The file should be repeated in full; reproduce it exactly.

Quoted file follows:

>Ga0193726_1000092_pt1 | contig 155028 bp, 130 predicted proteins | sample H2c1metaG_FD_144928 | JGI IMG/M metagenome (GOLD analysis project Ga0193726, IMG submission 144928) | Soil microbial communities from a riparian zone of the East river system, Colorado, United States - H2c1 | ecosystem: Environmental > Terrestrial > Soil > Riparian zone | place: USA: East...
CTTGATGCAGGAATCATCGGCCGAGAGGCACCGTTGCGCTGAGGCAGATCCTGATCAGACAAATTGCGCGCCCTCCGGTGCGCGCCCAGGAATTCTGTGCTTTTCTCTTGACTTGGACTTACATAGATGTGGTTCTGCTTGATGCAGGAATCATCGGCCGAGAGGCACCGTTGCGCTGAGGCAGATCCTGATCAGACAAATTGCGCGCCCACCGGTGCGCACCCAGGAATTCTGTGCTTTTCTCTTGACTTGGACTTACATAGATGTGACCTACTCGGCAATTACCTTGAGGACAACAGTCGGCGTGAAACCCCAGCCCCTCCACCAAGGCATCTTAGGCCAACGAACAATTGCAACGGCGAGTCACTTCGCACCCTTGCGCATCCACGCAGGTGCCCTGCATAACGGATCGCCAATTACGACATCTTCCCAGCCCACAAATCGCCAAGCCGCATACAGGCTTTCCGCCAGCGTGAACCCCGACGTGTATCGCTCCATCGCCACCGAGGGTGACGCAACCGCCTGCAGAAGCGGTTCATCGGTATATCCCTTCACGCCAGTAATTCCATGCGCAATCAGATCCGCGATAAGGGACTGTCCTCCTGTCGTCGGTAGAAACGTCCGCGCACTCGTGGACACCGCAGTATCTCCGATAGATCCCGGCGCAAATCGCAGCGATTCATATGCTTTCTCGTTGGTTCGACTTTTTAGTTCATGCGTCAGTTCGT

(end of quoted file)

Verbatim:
>Ga0193726_1000092_pt1 | contig 155028 bp, 130 predicted proteins | sample H2c1metaG_FD_144928 | JGI IMG/M metagenome (GOLD analysis project Ga0193726, IMG submission 144928) | Soil microbial communities from a riparian zone of the East river system, Colorado, United States - H2c1 | ecosystem: Environmental > Terrestrial > Soil > Riparian zone | place: USA: East...
CTTGATGCAGGAATCATCGGCCGAGAGGCACCGTTGCGCTGAGGCAGATCCTGATCAGACAAATTGCGCGCCCTCCGGTGCGCGCCCAGGAATTCTGTGCTTTTCTCTTGACTTGGACTTACATAGATGTGGTTCTGCTTGATGCAGGAATCATCGGCCGAGAGGCACCGTTGCGCTGAGGCAGATCCTGATCAGACAAATTGCGCGCCCACCGGTGCGCACCCAGGAATTCTGTGCTTTTCTCTTGACTTGGACTTACATAGATGTGACCTACTCGGCAATTACCTTGAGGACAACAGTCGGCGTGAAACCCCAGCCCCTCCACCAAGGCATCTTAGGCCAACGAACAATTGCAACGGCGAGTCACTTCGCACCCTTGCGCATCCACGCAGGTGCCCTGCATAACGGATCGCCAATTACGACATCTTCCCAGCCCACAAATCGCCAAGCCGCATACAGGCTTTCCGCCAGCGTGAACCCCGACGTGTATCGCTCCATCGCCACCGAGGGTGACGCAACCGCCTGCAGAAGCGGTTCATCGGTATATCCCTTCACGCCAGTAATTCCATGCGCAATCAGATCCGCGATAAGGGACTGTCCTCCTGTCGTCGGTAGAAACGTCCGCGCACTCGTGGACACCGCAGTATCTCCGATAGATCCCGGCGCAAATCGCAGCGATTCATATGCTTTCTCGTTGGTTCGACTTTTTAGTTCATGCGTCAGTTCGT